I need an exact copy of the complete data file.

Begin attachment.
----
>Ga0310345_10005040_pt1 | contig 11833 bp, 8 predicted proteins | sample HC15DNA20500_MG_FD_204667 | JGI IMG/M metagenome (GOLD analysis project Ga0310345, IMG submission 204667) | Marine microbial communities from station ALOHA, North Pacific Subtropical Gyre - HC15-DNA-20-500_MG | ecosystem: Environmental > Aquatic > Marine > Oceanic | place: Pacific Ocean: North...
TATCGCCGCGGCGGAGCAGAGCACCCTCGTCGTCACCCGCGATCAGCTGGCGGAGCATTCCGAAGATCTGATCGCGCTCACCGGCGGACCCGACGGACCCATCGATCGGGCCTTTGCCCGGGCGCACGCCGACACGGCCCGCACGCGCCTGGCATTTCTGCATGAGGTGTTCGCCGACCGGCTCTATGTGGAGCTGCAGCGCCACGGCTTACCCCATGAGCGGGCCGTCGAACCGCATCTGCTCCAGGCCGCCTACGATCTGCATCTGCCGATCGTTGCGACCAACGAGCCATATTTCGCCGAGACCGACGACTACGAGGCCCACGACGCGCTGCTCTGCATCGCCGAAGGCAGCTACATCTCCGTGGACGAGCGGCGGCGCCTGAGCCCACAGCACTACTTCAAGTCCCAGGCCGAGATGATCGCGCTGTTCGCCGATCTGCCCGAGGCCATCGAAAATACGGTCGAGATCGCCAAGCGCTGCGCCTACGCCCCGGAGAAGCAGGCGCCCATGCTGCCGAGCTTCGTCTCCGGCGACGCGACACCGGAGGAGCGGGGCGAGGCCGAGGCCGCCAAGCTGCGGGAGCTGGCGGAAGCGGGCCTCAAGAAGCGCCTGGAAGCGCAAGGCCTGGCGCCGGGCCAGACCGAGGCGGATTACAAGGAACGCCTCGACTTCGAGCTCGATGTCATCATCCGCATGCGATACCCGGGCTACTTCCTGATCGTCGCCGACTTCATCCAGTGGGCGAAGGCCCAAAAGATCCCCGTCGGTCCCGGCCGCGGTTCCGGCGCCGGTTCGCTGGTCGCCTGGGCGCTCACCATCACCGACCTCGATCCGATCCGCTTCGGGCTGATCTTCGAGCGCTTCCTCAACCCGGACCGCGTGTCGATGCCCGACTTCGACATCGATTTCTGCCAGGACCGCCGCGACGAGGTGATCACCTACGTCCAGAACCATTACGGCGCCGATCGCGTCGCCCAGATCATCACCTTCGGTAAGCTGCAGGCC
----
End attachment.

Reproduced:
>Ga0310345_10005040_pt1 | contig 11833 bp, 8 predicted proteins | sample HC15DNA20500_MG_FD_204667 | JGI IMG/M metagenome (GOLD analysis project Ga0310345, IMG submission 204667) | Marine microbial communities from station ALOHA, North Pacific Subtropical Gyre - HC15-DNA-20-500_MG | ecosystem: Environmental > Aquatic > Marine > Oceanic | place: Pacific Ocean: North...
TATCGCCGCGGCGGAGCAGAGCACCCTCGTCGTCACCCGCGATCAGCTGGCGGAGCATTCCGAAGATCTGATCGCGCTCACCGGCGGACCCGACGGACCCATCGATCGGGCCTTTGCCCGGGCGCACGCCGACACGGCCCGCACGCGCCTGGCATTTCTGCATGAGGTGTTCGCCGACCGGCTCTATGTGGAGCTGCAGCGCCACGGCTTACCCCATGAGCGGGCCGTCGAACCGCATCTGCTCCAGGCCGCCTACGATCTGCATCTGCCGATCGTTGCGACCAACGAGCCATATTTCGCCGAGACCGACGACTACGAGGCCCACGACGCGCTGCTCTGCATCGCCGAAGGCAGCTACATCTCCGTGGACGAGCGGCGGCGCCTGAGCCCACAGCACTACTTCAAGTCCCAGGCCGAGATGATCGCGCTGTTCGCCGATCTGCCCGAGGCCATCGAAAATACGGTCGAGATCGCCAAGCGCTGCGCCTACGCCCCGGAGAAGCAGGCGCCCATGCTGCCGAGCTTCGTCTCCGGCGACGCGACACCGGAGGAGCGGGGCGAGGCCGAGGCCGCCAAGCTGCGGGAGCTGGCGGAAGCGGGCCTCAAGAAGCGCCTGGAAGCGCAAGGCCTGGCGCCGGGCCAGACCGAGGCGGATTACAAGGAACGCCTCGACTTCGAGCTCGATGTCATCATCCGCATGCGATACCCGGGCTACTTCCTGATCGTCGCCGACTTCATCCAGTGGGCGAAGGCCCAAAAGATCCCCGTCGGTCCCGGCCGCGGTTCCGGCGCCGGTTCGCTGGTCGCCTGGGCGCTCACCATCACCGACCTCGATCCGATCCGCTTCGGGCTGATCTTCGAGCGCTTCCTCAACCCGGACCGCGTGTCGATGCCCGACTTCGACATCGATTTCTGCCAGGACCGCCGCGACGAGGTGATCACCTACGTCCAGAACCATTACGGCGCCGATCGCGTCGCCCAGATCATCACCTTCGGTAAGCTGCAGGCC